With the New York Knicks in the market for a “shooting big” this offseason, here are five potential options to fill that role.
According to SNY’s Ian Begley, the New York Knicks are interested in bringing in a shooting big man to their already crowded frontcourt, either through free agency or the draft. The duo of Julius Randle and Mitchell Robinson are heavy on the interior, so adding a stretch big could help with the team’s spacing on offense.
This year’s draft is loaded with stud guards and polarizing big men, who through development, could turn into phenomenal stretch options down the line. However, the Knicks will likely want an immediate impact player so it can begin to sway marquee names to the Garden.
The max contract slots opened up via the Kristaps Porzingis trade need to be filled sooner rather than later and it surely stings to be in the market for a shooting big man after trading away the Latvian Unicorn, however, no other sports market is as enticing as New York.
Impact free agents have been tough to come by in recent years, but the search for a shooting big man in 2020 could provide a solid enough supporting cast to begin to change the tides for the Knicks.
Here are five options the Knicks need to consider:
Wood has been the No. 1 name circling around Knicks camp in recent months. Begley reported back in March that members of the front office have been enamored with the UNLV product since his breakout season began to gain some mainstream attention.
For the lowly Pistons, Wood produced upon his promotion to the starting lineup after bouncing around multiple cities and G League visits across his five-year career. Following the Andre Drummond trade, Wood averaged 23 points, 10 rebounds, and shot 40% from deep, including a career-high 32 points against Philadelphia the night the NBA suspended play.
The big man was just starting to trend towards a solid payday in free agency this year, and the Knicks could benefit from the small sample size. One could assume that Wood would continue to put the league on watch, but now that his season is over, the Knicks can capitalize on a cheaper option.
Staying in-house is certainly another option for the Knicks, as picking up Portis’ team option would certainly fit the bill. Portis, 25, has had a difficult career, bouncing around from Chicago to D.C. and then to New York. Despite the several moves and an embarrassing suspension in 2017 with Chicago, Portis has made steady improvements on the court.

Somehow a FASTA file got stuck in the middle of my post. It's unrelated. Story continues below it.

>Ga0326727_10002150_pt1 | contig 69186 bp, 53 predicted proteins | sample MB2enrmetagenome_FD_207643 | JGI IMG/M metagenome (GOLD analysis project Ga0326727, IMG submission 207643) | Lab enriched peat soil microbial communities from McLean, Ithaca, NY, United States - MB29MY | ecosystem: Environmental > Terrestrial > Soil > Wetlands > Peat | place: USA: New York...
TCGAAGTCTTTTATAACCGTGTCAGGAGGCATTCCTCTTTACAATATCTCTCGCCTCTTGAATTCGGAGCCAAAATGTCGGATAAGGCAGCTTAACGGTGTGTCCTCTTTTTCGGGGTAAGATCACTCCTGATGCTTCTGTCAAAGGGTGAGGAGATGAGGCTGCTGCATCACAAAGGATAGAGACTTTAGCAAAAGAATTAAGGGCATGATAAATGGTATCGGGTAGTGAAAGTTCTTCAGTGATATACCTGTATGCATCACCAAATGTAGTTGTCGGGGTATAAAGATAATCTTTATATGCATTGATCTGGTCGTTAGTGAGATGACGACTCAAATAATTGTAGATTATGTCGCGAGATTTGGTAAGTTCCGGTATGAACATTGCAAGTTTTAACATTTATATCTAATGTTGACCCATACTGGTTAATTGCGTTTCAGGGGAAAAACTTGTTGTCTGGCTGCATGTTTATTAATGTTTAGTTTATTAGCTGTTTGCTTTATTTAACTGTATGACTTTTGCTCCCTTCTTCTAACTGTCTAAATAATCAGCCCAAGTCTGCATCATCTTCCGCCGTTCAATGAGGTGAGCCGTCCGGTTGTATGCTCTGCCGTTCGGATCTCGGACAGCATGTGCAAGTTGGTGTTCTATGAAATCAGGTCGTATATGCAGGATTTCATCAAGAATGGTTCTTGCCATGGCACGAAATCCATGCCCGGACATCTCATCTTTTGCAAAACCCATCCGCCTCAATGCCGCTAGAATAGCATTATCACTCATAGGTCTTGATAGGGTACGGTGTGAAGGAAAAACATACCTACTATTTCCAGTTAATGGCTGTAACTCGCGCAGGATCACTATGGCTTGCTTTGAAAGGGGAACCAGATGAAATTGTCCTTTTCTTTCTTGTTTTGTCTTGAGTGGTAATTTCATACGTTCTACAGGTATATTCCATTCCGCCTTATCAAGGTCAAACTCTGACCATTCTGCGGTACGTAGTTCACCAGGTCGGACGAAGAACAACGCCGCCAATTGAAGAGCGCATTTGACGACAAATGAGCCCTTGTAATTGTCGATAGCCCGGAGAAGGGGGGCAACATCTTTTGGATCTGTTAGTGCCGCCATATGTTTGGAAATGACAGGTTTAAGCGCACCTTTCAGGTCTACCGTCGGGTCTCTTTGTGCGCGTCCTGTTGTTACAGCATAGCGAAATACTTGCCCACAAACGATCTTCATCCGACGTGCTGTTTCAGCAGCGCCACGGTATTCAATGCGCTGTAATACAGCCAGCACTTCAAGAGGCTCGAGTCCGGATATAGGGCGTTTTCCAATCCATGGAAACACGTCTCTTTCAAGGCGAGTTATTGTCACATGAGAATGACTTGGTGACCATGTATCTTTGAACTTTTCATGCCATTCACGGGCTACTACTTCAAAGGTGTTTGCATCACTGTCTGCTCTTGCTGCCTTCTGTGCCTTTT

The former first-round pick has shown solid offensive efficiency throughout his career, especially behind the arc. After shooting a mere 30.8% in his rookie season, Portis’s percentage jumped to 39.3 in 2018 between the Bulls and Wizards. His improvement led to the Knicks signing the big man to a one-plus-one deal.
That breakout didn’t come, however, as Portis dropped back down to a middling 35.8 three-point shooting percentage while only starting five games in a crowded frontcourt. Still, the potential is there at such a ripe age, and a cheap option for a guy who loves to compete under the spotlight at Madison Square Garden could be a worthwhile option.
— Bobby BP Portis (@BPortistime) June 10, 2020
It has been 10 years since Gallinari was traded to Denver for superstar Carmelo Anthony, but the Knicks should welcome a reunion with the Italian sniper. Although never transforming into the star many envisioned, Gallinari has been one of the better deep range shooters in the league over the past decade.
Galo shot 44.4% from three his rookie year in New York and hadn’t shot over 40% from deep until his past two seasons with the Clippers and Thunder. Now is as good a time as ever to snag Gallinari on the open market.
With Oklahoma City having looked to move the stretch big prior to the trade deadline, it’s safe to assume the veteran will find a new home next season. New York could be one of those destinations, but competing teams such as the Miami Heat have remained firmly in the hunt.
After spending three years perfecting his craft under Gregg Popovich in San Antonio, Bertans had a breakout year in Washington with increased minutes. Despite coming off the bench, Bertans shot 42.4% from three while averaging nearly double his previous career-high of 8.0 points per game with 15.4.
Bertans is an elite shooter, and his asking price will most likely be very high. He will have the opportunity with the NBA’s resumption in Orlando to garner even more interest with a pristine showing, but with Washington beginning to emerge from their rebuild, it may be difficult to pry Bertans away from the nation’s capital.
Maybe now’s the time for the Knicks to invite another Latvian back to the city.
This is the dark horse option for New York, as Saric has fallen off since his peak performances in Philly during “The Process.” But after a down shooting year in Phoenix this season now could be the time for the Knicks to make a high-risk, high-reward move for the Croatian.
Saric has struggled to consistently provide a spark behind the arc during his four-year career, but his flashes of reliability give teams in pursuit of a cheap shooting option with a justified signing. The potential for a big reward outweighs the minimal risks of spending a few million on the sharpshooter and the Knicks have all the room for incorporating Saric into the lineup.